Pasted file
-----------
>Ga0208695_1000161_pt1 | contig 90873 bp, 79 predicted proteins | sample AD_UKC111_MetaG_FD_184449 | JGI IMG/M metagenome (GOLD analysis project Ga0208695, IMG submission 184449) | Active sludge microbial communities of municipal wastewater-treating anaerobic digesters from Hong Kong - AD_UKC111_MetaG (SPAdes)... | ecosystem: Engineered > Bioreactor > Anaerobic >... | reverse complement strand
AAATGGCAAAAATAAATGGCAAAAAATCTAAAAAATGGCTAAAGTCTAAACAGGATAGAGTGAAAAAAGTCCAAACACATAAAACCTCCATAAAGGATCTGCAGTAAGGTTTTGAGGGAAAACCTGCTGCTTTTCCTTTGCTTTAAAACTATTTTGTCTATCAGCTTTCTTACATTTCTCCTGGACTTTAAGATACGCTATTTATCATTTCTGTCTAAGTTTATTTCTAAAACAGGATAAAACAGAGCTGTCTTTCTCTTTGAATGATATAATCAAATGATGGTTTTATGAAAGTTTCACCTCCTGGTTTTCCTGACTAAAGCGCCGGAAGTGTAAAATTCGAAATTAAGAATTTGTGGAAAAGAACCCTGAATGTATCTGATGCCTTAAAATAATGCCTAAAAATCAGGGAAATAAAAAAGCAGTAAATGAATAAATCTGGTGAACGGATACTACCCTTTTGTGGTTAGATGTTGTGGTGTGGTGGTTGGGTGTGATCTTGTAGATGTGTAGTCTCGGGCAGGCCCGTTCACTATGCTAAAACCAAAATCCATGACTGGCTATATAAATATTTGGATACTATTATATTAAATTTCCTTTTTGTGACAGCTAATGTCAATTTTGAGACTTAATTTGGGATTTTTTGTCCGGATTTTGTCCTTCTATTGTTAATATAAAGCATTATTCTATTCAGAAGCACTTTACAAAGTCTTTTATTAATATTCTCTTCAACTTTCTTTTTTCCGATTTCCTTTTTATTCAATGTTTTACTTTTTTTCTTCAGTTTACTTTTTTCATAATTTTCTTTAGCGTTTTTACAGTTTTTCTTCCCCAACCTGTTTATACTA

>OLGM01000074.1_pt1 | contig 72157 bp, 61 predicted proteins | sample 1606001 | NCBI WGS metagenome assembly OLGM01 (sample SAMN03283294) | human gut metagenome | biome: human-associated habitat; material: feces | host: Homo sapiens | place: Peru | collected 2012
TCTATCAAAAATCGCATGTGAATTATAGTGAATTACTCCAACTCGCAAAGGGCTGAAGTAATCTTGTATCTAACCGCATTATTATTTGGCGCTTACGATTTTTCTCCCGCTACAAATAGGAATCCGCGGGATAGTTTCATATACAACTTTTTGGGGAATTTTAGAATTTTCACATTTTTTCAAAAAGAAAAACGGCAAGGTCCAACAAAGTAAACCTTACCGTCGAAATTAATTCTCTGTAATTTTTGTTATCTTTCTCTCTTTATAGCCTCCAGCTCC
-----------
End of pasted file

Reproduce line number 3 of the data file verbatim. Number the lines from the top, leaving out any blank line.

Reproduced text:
>OLGM01000074.1_pt1 | contig 72157 bp, 61 predicted proteins | sample 1606001 | NCBI WGS metagenome assembly OLGM01 (sample SAMN03283294) | human gut metagenome | biome: human-associated habitat; material: feces | host: Homo sapiens | place: Peru | collected 2012